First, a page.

Switzerland speaks out on animal testing ban | News | DW

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Swiss voters will vote in a referendum on Sunday to decide a range of issues from banning animal testing to increased financial support for local media to tougher tobacco restrictions.

Polling stations for in-person voting on referendum questions, which are part of the country’s direct democracy system, open at 10:00 a.m. (0900 UTC). However, most Swiss voters have already voted by post.

The referendums could have a significant impact on two of the country’s main industries – the pharmaceutical sector and the Swiss-headquartered tobacco giants.

Ban on animal testing

One of the most important measures on the ballot is whether voters will accept a “ban on animal and human experiments.” It would be the first country in the world to ban animal testing.

Animal welfare campaigners collected enough signatures to put the question on the ballot. The initiative calls for a total ban on all animal and human experiments in the future, as well as a ban on imports of any new products developed as a result of animal experiments.

Supporters of the ban say the practice is unnecessary and ethically wrong, calling it “inexcusable”. They argue that researchers are able to create new methods for testing drugs and chemicals without involving animals. They argue that a ban would spur innovation in scientific fields and that pre-ban products would still be allowed to be used.

Opponents of the ban say it would block the import of essential medicines and vaccines

Opponents of the ban, including the Swiss Parliament, say the ban would have far-reaching impacts on the development and production of new drugs, vaccines, therapies and chemicals. They also criticized the initiative for being too vague about the “human experience” part of the ban, saying it’s unclear whether it would ban research in medicine, biology and sports science.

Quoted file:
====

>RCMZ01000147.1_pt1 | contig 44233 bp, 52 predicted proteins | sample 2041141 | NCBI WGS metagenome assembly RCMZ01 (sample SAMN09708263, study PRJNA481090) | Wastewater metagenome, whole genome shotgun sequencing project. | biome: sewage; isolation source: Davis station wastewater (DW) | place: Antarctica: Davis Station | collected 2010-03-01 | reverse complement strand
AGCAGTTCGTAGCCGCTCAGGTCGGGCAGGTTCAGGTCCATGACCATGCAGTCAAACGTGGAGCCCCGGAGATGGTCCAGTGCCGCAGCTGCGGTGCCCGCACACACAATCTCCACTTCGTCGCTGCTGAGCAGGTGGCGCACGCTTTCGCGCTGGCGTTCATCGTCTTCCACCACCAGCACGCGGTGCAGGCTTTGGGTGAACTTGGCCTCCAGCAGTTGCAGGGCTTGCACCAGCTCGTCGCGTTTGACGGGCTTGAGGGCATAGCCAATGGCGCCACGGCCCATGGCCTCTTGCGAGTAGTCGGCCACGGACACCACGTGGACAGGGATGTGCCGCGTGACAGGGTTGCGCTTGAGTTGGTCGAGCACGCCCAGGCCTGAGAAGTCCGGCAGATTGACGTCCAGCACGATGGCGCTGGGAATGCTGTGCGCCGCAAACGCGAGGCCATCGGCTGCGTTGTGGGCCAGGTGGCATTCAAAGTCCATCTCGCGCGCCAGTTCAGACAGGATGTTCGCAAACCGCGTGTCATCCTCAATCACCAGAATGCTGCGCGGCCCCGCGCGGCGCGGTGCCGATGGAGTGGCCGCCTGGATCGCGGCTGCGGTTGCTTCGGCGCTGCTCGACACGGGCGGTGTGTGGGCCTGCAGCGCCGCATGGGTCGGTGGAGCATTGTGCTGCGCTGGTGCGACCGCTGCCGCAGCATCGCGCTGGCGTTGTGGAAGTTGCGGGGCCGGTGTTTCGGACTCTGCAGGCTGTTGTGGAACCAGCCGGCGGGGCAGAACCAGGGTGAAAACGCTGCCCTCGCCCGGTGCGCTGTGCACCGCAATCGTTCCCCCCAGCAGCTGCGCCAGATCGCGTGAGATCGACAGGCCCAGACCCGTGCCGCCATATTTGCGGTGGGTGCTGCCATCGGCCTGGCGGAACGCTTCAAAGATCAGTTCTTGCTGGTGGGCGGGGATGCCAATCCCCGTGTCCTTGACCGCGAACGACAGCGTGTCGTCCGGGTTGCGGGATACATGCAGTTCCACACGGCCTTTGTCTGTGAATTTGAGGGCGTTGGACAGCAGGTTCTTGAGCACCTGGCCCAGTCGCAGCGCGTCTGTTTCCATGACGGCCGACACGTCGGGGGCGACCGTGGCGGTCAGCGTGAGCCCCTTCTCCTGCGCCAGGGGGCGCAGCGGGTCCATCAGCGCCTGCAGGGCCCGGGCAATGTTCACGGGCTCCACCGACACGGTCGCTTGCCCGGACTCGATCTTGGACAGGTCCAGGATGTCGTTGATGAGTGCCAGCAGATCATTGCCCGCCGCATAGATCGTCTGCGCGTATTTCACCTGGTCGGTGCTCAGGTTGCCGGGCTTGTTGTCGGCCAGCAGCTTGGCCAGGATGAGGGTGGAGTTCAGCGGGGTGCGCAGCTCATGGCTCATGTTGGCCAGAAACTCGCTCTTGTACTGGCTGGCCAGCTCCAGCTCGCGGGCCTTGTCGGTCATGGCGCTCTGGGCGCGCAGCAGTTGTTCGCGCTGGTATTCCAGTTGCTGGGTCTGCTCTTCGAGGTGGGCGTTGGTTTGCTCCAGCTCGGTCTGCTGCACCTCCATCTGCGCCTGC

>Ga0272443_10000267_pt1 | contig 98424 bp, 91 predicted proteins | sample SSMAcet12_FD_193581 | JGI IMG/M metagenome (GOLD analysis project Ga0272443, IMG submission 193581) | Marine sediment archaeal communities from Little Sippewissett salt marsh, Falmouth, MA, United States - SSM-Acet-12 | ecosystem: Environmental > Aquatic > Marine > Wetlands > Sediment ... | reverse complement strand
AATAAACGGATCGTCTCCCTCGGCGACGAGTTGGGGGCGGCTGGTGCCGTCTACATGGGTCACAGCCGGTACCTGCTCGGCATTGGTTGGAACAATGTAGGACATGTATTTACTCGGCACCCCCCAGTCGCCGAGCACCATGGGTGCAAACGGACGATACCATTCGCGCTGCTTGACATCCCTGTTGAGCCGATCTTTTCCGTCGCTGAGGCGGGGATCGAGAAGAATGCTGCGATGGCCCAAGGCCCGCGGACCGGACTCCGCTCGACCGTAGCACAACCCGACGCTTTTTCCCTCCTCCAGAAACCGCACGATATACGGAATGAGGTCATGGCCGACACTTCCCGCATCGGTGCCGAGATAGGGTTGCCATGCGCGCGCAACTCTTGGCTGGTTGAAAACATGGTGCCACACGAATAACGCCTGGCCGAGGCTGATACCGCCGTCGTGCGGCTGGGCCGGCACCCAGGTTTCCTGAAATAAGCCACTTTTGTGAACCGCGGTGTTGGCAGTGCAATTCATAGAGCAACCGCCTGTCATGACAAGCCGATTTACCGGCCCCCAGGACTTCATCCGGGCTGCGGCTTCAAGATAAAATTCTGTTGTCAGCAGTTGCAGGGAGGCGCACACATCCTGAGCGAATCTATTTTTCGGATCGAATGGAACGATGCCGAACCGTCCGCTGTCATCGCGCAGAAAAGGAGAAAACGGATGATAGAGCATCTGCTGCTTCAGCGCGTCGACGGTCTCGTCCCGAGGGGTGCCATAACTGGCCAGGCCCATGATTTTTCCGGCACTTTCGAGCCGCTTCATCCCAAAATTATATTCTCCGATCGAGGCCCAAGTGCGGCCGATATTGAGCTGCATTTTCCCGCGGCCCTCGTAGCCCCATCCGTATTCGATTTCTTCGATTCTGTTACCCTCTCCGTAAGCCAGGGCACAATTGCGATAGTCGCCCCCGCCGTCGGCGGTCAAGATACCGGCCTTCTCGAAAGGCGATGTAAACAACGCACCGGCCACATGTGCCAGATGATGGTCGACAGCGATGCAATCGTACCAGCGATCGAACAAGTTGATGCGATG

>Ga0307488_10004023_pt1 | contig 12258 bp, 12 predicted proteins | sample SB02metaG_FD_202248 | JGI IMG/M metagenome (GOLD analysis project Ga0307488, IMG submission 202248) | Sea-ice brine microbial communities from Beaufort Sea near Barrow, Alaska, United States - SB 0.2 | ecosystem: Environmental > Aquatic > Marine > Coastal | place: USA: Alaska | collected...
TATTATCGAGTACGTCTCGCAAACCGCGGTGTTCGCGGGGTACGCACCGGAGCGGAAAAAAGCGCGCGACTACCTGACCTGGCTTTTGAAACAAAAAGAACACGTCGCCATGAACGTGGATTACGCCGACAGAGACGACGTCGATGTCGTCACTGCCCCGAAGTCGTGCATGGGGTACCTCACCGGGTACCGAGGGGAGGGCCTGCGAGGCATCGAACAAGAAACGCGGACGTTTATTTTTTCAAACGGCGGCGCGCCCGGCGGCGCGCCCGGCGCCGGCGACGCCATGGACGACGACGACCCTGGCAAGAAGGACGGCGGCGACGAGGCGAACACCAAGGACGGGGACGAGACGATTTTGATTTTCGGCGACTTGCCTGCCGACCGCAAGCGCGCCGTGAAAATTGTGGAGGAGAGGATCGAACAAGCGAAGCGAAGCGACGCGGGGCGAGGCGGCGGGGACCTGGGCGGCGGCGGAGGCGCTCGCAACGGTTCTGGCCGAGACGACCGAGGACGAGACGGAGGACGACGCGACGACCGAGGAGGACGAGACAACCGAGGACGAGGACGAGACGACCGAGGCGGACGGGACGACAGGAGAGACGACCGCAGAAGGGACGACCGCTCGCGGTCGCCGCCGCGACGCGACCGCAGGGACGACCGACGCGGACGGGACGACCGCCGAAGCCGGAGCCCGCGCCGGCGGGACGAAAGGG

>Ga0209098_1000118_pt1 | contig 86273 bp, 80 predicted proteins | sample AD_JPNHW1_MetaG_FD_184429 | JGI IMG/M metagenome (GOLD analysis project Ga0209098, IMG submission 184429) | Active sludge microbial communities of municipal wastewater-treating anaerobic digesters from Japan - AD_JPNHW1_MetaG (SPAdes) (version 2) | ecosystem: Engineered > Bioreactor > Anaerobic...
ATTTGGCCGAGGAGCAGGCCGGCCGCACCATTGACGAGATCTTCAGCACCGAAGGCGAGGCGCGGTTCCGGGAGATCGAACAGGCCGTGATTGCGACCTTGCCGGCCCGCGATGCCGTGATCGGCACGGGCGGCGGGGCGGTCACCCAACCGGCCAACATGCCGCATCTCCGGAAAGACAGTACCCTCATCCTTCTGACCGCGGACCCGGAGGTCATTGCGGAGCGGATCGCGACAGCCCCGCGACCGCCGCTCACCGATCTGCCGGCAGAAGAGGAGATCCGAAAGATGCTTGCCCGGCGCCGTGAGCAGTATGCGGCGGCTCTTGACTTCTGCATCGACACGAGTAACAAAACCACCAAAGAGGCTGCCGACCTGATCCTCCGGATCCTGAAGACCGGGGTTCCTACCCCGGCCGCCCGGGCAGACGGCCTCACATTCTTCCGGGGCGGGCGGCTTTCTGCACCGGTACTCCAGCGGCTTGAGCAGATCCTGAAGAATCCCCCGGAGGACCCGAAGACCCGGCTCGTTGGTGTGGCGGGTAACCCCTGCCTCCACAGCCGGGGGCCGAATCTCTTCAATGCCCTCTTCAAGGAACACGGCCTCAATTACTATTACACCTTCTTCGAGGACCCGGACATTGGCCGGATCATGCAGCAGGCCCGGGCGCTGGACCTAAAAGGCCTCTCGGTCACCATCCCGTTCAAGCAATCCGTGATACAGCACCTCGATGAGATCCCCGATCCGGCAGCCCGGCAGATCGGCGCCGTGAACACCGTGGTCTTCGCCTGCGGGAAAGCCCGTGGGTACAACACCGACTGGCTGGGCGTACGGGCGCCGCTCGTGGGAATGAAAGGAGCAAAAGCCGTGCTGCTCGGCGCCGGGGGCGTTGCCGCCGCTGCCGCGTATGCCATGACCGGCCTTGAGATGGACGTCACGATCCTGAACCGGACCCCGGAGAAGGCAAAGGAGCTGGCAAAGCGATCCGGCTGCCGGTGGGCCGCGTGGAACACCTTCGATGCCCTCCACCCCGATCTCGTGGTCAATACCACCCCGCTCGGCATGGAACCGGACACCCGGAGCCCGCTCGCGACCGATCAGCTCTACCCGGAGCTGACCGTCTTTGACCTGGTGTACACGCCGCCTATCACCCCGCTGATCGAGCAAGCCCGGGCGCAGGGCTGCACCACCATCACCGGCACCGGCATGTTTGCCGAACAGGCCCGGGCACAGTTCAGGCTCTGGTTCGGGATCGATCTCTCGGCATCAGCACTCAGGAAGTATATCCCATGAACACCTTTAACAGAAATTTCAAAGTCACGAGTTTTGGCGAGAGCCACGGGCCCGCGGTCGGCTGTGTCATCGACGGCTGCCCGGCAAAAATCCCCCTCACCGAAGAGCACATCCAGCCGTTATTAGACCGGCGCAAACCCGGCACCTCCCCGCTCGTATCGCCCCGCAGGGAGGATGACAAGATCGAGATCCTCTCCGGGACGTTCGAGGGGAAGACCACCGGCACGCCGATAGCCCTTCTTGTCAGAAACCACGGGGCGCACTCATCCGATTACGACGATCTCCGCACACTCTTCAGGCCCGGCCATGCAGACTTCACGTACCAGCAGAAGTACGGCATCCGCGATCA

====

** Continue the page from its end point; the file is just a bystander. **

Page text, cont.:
Pharmaceutical giants Roche and Novartis say animal testing is still needed to develop new drugs. Opponents also say that big companies could choose to leave Switzerland if the measure is adopted.

About 500,000 animals – including mice, rabbits, rats and others – are killed each year in laboratories in Switzerland.

Analysts say the ban is very unlikely to garner enough support. Recent opinion polls showed it was largely failing, with 68% of those polled opposing the ban.

Restriction of tobacco advertising

Another crucial measure involves putting in place stricter restrictions on tobacco advertising – in particular limiting advertisements where minors are likely to see them.

The measure would ban tobacco advertisements on billboards, newspapers, cinemas, cultural events, as well as online.

Campaigners who support the measure say loose tobacco advertising regulations have hampered efforts to reduce tobacco use in the country – where more than 25% of adults use tobacco products.

Compared to other European countries, Swiss rules on tobacco advertising are particularly lax. Advertisements for tobacco products are largely legal nationwide, except on television and radio.

The major tobacco companies are headquartered in Switzerland – including the world’s largest tobacco company, Philip Morris International – and they have long pushed to keep advertising regulations light.

The Swiss government and tobacco companies oppose the measure, arguing it goes too far and could impact advertising for other industries. The government has drawn up counter proposals that would limit advertising, but still allow it online as well as in shops and newspapers.

The anti-tobacco campaign is more likely to succeed, with opinion polls showing 63% support. However, to pass, the binding measure would need the support of a majority of Switzerland’s 26 regions, called cantons.

Financial support for Swiss media

Voters will also be asked to support or reject a new law that would provide additional public funding to Swiss media companies.

The law aims to prevent the closure of more local newspapers and radio stations in the Alpine nation by providing aid of 151 million Swiss francs (144 million euros; $163 million).

The government argues that state funding is needed to help struggling media companies whose advertising revenues have been hit hard in recent years and who have struggled with the transition to digital media.

The ‘No’ campaign, which is backed by right-wing parties, argues the proposal would be a waste of public money and says it would mainly benefit big media groups.

This measure will be the closest race in Sunday’s poll, although recent polls show the “No” campaign slightly ahead, with 49% against media funding, and 46% in favor.

rs/wd (Reuters, AFP)

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